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John 18:1-27

The story of the arrest of Jesus, and Peter’s denials, is told in all four Gospels with slightly varying details. The passage presents a rich set of opportunities for the teacher. The more conventional choice of topics would examine the trials of Jesus; the Life of Christ series does just that. We shall, instead, examine the denials of Peter – for they are a window upon our own lives.

1When he had finished praying, Jesus left with his disciples and crossed the Kidron Valley. On the other side there was an olive grove, and he and his disciples went into it.

2Now Judas, who betrayed him, knew the place, because Jesus had often met there with his disciples. 3So Judas came to the grove, guiding a detachment of soldiers and some officials from the chief priests and Pharisees. They were carrying torches, lanterns and weapons.

4Jesus, knowing all that was going to happen to him, went out and asked them, “Who is it you want?”

5“Jesus of Nazareth,” they replied.

“I am he,” Jesus said. (And Judas the traitor was standing there with them.) 6When Jesus said, “I am he,” they drew back and fell to the ground.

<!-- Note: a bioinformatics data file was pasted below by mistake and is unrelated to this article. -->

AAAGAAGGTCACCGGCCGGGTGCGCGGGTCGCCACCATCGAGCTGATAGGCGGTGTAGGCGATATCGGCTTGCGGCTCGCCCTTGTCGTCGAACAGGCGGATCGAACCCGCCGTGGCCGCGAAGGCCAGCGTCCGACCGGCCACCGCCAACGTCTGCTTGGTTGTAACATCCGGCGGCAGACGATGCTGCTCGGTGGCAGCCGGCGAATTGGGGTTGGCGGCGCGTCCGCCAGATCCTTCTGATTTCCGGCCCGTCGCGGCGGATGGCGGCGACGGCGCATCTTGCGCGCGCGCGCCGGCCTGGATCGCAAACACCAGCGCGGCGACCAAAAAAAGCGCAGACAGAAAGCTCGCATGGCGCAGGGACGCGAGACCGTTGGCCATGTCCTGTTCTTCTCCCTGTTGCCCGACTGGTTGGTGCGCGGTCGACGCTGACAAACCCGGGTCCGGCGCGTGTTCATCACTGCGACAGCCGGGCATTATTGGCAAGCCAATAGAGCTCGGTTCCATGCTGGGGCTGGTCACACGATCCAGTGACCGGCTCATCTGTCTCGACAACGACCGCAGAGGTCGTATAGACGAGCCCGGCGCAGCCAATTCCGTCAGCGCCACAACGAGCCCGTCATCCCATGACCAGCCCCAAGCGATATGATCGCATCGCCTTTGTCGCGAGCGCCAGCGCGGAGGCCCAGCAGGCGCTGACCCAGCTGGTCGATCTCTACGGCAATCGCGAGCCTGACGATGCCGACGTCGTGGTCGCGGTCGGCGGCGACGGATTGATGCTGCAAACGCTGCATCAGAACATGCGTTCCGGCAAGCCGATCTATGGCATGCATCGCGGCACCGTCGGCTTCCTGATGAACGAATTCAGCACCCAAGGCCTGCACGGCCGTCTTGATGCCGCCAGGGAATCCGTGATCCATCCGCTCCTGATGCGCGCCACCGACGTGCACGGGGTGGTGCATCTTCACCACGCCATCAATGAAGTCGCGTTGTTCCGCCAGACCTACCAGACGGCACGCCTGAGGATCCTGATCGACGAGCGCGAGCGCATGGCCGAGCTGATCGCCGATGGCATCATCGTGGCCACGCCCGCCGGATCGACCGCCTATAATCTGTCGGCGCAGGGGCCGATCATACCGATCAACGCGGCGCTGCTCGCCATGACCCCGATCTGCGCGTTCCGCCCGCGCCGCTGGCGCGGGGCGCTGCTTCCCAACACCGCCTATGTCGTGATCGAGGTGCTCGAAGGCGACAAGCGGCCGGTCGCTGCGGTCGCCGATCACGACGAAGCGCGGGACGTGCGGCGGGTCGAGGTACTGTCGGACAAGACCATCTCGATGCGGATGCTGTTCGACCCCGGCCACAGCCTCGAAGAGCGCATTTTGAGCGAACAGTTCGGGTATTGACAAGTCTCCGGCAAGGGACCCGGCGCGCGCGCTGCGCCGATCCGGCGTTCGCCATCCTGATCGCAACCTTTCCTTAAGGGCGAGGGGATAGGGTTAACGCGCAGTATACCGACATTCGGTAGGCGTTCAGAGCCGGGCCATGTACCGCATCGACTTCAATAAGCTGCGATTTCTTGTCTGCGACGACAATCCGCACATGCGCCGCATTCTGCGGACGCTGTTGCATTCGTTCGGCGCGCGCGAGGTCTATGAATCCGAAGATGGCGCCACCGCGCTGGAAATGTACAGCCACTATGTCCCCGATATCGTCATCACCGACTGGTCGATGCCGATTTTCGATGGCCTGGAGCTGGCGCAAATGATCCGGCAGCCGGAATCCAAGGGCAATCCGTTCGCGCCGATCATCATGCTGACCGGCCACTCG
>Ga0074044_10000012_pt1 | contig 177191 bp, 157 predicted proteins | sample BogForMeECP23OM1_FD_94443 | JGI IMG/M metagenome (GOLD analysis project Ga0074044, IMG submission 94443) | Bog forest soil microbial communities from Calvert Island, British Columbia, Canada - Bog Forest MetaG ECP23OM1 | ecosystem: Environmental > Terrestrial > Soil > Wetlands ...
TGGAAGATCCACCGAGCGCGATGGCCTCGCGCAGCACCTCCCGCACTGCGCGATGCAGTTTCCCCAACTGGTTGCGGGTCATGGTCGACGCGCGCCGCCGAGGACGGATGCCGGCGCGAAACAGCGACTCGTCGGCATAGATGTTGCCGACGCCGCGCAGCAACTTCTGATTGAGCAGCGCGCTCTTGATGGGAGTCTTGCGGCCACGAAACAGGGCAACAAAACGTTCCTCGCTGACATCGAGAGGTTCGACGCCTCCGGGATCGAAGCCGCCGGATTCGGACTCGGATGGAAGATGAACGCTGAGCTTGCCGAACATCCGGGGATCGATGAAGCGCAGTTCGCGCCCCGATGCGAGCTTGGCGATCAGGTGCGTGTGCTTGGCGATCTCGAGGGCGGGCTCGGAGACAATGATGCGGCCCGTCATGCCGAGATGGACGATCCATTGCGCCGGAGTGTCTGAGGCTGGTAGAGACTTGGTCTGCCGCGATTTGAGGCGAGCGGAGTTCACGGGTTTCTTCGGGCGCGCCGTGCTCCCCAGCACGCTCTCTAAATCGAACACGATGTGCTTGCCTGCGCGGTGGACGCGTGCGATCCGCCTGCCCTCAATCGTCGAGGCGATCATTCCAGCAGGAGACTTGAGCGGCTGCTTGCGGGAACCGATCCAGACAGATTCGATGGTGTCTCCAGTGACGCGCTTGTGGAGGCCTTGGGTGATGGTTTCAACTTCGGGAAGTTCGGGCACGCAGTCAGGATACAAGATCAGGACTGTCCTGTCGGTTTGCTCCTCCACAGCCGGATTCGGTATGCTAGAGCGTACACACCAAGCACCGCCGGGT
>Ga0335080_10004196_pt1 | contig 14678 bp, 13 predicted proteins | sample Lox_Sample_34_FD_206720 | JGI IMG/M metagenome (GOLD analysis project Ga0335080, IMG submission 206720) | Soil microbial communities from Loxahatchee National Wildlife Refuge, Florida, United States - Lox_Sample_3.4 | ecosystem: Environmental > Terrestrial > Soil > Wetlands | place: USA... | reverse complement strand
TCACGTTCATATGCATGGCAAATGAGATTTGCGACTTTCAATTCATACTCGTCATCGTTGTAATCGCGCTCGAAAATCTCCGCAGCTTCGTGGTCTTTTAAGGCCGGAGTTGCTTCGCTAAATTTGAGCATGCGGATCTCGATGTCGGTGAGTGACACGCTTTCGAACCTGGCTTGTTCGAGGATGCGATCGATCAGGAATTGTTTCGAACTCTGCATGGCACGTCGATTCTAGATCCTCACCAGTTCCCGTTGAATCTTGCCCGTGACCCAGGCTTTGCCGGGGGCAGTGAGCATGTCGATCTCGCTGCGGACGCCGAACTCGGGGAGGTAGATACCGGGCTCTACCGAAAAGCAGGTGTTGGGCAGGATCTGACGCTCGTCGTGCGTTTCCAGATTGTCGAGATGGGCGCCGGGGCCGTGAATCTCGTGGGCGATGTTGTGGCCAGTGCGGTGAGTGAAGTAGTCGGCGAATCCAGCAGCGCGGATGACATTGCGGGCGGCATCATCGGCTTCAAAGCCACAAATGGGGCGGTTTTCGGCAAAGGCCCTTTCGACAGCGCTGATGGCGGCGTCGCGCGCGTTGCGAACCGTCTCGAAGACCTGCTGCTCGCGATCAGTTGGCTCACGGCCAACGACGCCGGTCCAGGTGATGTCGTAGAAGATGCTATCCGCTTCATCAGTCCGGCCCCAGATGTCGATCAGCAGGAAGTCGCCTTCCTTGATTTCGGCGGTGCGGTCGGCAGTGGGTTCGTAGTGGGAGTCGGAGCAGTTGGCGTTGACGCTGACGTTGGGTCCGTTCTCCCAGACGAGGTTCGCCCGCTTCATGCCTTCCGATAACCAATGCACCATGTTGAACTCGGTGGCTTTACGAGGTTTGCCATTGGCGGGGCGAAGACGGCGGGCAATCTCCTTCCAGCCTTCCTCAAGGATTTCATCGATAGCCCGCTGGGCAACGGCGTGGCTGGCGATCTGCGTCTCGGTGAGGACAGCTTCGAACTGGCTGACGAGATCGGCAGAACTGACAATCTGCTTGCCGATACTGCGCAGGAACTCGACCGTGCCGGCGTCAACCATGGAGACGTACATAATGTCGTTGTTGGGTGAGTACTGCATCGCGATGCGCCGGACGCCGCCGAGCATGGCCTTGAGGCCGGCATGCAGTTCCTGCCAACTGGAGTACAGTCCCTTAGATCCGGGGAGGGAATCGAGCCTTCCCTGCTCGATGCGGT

7Again he asked them, “Who is it you want?”

And they said, “Jesus of Nazareth.”

8“I told you that I am he,” Jesus answered. “If you are looking for me, then let these men go.” 9This happened so that the words he had spoken would be fulfilled: “I have not lost one of those you gave me.”£

10Then Simon Peter, who had a sword, drew it and struck the high priest’s servant, cutting off his right ear. (The servant’s name was Malchus.)

11Jesus commanded Peter, “Put your sword away! Shall I not drink the cup the Father has given me?”

12Then the detachment of soldiers with its commander and the Jewish officials arrested Jesus. They bound him 13and brought him first to Annas, who was the father-in-law of Caiaphas, the high priest that year. 14Caiaphas was the one who had advised the Jews that it would be good if one man died for the people.